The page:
Reliability of statistics

I wanted to ask just how reliable the stats are that we all know. I was told once that usually aneurysms aren’t detected except at autopsy. But with the incidental findings and the ruptured, how does a study count all those? Do hospitals, keep a count that is then referred to the government?

I only know of one study I was a subject, third coiling, theory was weight and aneurysms. The Dr doing the study did an ultrasound of my thigh. And although I’m short and fat, I have no detectable fat in my legs. But she was bound by the hypothesis. I recall apologizing for not being a patient who could help prove the hypothesis but at least I could be on the disproof side.

So I was wondering just how all these groups base the statistics on if we aren’t part of a data collection? Could it be the numbers in all actuality are larger?

My neurosurgeon said that the stats that are through research are a small percentage of the population. That’s stats regarding surgical outcomes should be looked at per hospital basis and their personal statistics rather then world wide statistics as they are the ones performing surgery. When it comes to stats regarding reoccurance that’s a harder one. 1 in 4 can have an aneurysm and not know it and never rupture.
But for those greater at risk ie genetics, smoking history, drug use, alcohol abuse they are at higher risk.

I personally have not figured out how to interpret the data that is available as I don’t know if it’s a big enough data collection to be relevant.

Don’t believe I really helped answer anything you asked. Just my understanding.

Thank you! I was wondering if all hospitals had to report different types of procedures to their state which in turn reports to somewhere like NIH. I question it as the wording and numbers for my SAH was not under the Social Security codes. SS told me they had nothing for a ruptured brain aneurysm. I saw some research done in CA, where the researchers picked the emergency depts to gain their numbers. But where are the incidental numbers collected? Is everyone in the States using the same codes? What is the margin of error?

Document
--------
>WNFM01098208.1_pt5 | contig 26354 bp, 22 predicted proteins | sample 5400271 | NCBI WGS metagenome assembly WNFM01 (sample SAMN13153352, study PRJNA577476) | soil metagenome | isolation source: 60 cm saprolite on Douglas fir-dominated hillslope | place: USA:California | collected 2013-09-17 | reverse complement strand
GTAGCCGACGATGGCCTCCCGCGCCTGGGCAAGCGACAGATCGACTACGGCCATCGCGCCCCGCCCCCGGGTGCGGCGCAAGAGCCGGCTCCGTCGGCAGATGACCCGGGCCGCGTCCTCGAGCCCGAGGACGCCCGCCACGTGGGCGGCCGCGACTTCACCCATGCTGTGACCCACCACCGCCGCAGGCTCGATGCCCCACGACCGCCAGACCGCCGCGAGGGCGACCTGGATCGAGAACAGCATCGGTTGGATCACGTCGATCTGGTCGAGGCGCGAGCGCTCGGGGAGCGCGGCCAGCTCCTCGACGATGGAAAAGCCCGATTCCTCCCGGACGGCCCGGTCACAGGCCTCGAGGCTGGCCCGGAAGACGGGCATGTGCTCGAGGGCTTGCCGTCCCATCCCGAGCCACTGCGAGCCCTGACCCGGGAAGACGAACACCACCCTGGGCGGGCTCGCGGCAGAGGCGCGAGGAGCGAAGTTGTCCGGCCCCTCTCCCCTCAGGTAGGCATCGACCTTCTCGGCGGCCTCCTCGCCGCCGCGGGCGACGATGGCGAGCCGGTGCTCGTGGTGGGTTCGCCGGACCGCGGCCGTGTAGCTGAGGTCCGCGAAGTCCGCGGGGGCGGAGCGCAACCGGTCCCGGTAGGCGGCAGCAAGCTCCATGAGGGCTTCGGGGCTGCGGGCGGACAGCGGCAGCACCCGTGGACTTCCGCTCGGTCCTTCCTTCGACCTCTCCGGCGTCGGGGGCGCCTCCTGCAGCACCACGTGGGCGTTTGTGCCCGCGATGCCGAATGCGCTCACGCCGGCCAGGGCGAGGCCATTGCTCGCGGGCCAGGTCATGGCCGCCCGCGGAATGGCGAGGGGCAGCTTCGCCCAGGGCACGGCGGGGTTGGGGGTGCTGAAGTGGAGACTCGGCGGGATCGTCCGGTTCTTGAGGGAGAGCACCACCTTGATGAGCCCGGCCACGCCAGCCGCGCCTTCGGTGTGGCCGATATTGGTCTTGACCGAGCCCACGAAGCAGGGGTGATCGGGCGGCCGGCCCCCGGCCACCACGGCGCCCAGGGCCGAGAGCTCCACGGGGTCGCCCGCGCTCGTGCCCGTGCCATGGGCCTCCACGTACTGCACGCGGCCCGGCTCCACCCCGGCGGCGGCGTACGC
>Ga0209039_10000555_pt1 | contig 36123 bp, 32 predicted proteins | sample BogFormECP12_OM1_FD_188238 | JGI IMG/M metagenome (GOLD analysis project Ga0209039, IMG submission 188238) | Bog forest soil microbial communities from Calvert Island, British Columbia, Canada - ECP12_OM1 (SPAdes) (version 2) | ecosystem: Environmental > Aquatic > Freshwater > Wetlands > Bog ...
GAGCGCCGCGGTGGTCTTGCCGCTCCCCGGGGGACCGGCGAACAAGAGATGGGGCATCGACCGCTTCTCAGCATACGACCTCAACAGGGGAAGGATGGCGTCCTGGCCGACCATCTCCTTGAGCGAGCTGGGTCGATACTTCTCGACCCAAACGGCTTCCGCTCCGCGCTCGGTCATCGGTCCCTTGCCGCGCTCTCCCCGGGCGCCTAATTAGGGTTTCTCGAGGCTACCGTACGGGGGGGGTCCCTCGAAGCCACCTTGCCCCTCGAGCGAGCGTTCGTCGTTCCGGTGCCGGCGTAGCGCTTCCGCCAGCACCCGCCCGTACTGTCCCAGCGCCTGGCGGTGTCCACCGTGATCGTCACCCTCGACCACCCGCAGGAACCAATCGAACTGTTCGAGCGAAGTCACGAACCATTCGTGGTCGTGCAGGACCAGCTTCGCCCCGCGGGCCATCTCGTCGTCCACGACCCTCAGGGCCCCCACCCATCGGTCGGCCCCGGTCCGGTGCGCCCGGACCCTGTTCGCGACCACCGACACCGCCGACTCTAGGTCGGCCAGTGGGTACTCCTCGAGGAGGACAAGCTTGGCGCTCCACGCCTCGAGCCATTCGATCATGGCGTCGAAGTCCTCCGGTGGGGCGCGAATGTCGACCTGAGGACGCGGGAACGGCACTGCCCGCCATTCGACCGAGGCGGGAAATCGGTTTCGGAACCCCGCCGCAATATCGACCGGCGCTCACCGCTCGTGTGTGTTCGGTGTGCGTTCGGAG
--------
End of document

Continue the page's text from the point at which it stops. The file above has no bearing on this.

I had been looking at the Office of Rare Diseases which according to the guidelines (2011 law passed by Congress) of not greater than 200,000 Americans, we should be included since the NIH website says 30,000 Americans every year. I couldn’t find cerebral aneurysms, SAH, or the like anywhere. I thought the statistics should be there.

I think Significance is difficult if the research is not collecting for at least the whole state. I’m thinking there’s a lot of convolution in the stats. But they are hard for me to follow now. The following link shows one of the big hospitals stating less than two hundred for the year. The big studies are the International Study of Unruptured Intracranial Aneurysms (ISUIA) and the International SubArachnoid Aneurysm Trial (ISAT) but with the growth of medicine, these are probably outdated.

I found this on Endovascular Today and it’s 14 years old, but I think relevant now. The author is even questioning stats on the two big studies and explains why.

I was surprised at their percentages of ruptured aneurysms and size. I have read here and other places that small aneurysms are put on the watch and wait. Yet the majority of ruptured aneurysms are small according to this paper. So where did we all get the idea of less risk? I’m thinking placement and type may be of greater importance, but I have no medical degree.

There is a current ISAT II under way and should be concluded in about 2025 or there about. Here is the criteria■■■■-14-156

I wish every study would list why they chose to exclude some from the study. I’m guessing the ISAT II is excluding those with contraindicators for contrast dye is probably due to the higher poor outcome rate, but they don’t elaborate.